Allowing me to do this kind of work for you, to experience these kinds of magical moments, has affected me. So, so very deeply.
I Am The “Aggressive Family Law Attorney”
I had a case recently in which I was retained, not for a collaborative matter, but for litigation. After all, I still have the reputation for being an aggressive family law trial attorney. The wife came to see me. She was a veterinarian who helps parents of pets let their loved ones pass from this world, in easy transitions for both themselves and their companions.
She’d heard about the work I do, and my efforts to change the way the world gets divorced. She was in the middle of a highly contested litigated divorce. Her husband, believe it or not, was (and still is) a practicing trial attorney. He had his trial lawyer; she had her trial lawyer.
They Were Not Collaborative
They were scheduled for their third mediation. Not a happy situation. They were not being very collaborative. And she thought, you know, I’m going to go talk to this woman, this Joryn Jenkins.
So we sat down… we talked for a little while. She’d already somehow managed to agree with her husband on a joint financial, an expert who was ready, willing, and able to testify, but who had also been collaboratively trained. Whom I knew. In fact, I’d worked with her on a couple of collaborative divorces.
Ultimately, this consult said to me, “What I’d really like is for you to come to mediation with me.”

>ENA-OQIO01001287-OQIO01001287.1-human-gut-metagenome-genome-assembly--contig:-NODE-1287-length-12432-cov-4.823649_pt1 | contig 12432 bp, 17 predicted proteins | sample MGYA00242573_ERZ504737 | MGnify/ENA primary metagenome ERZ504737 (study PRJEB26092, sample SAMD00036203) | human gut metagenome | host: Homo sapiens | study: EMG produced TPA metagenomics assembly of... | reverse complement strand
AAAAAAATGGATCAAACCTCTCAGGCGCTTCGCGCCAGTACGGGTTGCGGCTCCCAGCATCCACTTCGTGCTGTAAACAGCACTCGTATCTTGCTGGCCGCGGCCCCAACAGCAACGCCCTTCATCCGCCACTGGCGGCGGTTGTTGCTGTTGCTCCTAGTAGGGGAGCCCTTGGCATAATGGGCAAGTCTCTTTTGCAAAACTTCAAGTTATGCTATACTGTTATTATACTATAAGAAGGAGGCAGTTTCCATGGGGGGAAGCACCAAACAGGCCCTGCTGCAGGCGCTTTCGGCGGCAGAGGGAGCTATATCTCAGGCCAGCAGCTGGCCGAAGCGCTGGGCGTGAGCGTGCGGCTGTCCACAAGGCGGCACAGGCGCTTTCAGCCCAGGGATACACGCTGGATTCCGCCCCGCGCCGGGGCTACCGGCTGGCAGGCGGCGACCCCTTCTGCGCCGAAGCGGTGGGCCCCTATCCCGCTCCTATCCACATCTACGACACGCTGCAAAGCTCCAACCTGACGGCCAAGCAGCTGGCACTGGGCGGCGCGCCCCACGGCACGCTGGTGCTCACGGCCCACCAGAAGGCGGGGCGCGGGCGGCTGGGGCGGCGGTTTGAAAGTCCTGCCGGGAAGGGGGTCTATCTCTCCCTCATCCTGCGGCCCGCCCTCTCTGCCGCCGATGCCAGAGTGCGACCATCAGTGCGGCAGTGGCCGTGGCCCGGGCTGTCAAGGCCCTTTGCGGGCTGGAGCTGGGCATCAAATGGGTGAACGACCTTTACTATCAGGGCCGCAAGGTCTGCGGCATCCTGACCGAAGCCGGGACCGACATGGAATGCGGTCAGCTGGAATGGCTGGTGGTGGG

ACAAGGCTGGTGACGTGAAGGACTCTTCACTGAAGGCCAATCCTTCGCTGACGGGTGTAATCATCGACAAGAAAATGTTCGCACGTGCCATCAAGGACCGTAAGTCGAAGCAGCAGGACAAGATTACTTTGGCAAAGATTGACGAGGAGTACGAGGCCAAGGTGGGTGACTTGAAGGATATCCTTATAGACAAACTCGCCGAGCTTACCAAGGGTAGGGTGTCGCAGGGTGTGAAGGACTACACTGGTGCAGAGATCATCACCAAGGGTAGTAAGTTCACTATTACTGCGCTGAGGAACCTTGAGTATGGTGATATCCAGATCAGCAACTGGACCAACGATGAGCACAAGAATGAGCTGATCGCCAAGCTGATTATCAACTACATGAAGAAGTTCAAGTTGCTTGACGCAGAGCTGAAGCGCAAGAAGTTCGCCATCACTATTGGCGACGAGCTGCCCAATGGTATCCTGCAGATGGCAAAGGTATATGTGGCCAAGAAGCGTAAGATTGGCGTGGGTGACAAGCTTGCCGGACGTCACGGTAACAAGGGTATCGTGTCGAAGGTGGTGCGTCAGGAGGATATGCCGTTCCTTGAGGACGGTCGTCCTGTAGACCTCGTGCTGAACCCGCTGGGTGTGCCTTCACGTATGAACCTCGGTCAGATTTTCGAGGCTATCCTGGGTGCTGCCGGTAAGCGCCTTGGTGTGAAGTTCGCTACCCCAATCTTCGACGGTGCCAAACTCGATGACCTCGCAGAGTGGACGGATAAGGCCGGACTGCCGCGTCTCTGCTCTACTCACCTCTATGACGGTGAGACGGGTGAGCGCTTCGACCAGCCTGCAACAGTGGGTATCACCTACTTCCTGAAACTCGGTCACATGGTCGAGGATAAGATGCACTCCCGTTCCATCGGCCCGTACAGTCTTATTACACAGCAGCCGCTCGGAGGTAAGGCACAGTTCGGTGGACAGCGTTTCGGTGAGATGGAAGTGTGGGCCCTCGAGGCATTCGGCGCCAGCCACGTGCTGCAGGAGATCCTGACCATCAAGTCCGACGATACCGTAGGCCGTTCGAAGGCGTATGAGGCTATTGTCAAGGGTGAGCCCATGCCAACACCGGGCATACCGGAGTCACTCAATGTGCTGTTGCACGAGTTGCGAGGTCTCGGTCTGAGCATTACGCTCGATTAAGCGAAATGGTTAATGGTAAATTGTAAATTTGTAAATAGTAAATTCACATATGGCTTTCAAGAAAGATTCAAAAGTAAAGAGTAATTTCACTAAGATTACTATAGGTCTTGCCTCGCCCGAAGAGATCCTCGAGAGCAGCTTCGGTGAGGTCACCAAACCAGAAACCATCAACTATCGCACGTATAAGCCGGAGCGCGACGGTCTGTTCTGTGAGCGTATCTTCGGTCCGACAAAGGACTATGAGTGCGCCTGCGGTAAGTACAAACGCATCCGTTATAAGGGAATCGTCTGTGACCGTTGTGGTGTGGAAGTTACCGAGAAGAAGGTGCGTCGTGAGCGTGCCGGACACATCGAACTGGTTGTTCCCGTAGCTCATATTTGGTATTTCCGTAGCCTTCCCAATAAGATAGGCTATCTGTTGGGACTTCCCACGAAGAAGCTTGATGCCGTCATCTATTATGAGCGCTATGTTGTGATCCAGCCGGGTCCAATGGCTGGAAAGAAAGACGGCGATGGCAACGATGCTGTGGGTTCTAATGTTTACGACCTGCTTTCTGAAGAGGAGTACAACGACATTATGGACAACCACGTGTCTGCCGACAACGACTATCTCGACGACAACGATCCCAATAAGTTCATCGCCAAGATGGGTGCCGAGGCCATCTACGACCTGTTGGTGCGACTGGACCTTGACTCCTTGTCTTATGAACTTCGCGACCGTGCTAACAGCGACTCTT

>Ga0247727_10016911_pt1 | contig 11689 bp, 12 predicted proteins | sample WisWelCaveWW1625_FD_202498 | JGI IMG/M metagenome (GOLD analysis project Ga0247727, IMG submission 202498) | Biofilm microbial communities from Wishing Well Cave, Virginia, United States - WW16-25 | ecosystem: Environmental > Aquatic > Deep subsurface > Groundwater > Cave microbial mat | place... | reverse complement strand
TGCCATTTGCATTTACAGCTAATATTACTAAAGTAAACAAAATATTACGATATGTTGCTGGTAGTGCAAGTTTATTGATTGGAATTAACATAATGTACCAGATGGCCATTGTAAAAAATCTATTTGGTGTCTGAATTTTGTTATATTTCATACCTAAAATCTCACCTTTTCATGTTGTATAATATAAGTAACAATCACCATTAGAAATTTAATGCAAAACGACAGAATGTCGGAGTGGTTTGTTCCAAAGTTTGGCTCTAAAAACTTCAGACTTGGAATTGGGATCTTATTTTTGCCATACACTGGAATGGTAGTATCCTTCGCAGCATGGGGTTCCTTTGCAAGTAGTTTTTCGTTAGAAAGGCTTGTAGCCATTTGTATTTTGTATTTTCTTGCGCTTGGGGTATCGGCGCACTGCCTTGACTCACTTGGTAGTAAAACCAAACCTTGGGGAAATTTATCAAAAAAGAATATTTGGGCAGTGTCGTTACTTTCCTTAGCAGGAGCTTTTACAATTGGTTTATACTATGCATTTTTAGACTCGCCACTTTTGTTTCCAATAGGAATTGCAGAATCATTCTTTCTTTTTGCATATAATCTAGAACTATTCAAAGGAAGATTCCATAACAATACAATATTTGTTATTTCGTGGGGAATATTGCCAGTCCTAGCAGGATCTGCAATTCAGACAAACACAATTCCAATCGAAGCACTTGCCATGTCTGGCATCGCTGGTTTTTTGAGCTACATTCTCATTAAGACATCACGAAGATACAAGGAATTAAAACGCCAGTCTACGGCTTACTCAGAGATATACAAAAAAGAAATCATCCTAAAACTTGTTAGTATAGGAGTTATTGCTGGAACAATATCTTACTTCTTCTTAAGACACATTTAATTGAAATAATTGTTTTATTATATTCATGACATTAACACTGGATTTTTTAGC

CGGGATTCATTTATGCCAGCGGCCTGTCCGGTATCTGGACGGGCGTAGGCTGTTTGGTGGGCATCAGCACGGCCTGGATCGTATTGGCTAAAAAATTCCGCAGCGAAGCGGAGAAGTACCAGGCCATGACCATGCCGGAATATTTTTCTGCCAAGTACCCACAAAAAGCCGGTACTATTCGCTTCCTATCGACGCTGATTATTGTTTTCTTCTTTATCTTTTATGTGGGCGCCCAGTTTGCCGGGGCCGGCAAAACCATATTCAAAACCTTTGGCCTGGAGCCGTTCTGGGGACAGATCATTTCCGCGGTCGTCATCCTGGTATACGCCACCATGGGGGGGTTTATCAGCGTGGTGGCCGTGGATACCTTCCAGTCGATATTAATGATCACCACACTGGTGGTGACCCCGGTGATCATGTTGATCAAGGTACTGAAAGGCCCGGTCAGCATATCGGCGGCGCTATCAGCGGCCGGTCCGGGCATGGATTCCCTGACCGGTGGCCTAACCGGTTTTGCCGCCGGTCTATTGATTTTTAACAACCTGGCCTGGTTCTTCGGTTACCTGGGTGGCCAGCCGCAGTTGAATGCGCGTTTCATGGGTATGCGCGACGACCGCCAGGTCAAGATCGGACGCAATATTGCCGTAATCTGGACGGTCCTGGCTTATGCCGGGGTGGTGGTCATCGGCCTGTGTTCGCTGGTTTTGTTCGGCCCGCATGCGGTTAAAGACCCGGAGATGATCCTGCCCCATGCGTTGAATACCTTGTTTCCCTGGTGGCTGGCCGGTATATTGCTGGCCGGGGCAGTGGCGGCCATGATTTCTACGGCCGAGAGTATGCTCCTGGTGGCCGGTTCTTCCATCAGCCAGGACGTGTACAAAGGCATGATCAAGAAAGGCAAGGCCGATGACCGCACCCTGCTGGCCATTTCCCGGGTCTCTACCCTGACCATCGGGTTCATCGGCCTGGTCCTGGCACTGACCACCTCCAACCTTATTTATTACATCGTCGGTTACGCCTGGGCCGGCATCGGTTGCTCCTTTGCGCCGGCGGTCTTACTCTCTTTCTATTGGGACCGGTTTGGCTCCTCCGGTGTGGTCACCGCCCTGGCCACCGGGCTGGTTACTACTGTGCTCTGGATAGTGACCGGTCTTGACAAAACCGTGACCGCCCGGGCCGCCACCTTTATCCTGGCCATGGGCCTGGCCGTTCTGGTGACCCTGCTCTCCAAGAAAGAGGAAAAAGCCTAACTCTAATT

And I said, “I’m happy to do that. Have you talked to your trial attorney? Because your trial attorney may not be comfortable with me there.”
So she went back, she talked to her trial lawyer, and the word was “That’s fine. It’s good. We’re all good.” I asked if the financial professional would be there and yes, that person would be attending the mediation.
Then I reached out to the opposing trial lawyer. I inquired, “This woman has asked me to attend your mediation. Are you okay with that?”
He and I had had several trials against each other. He had not been trained in the collaborative process, and I had talked to him about getting trained, because he’s one of those who really should get trained. But he doesn’t feel like he needs to expand his practice in “that direction.” So he hasn’t.
And he was fine with that… with my attending “their” mediation.
I Advised Her To Begin With An Apology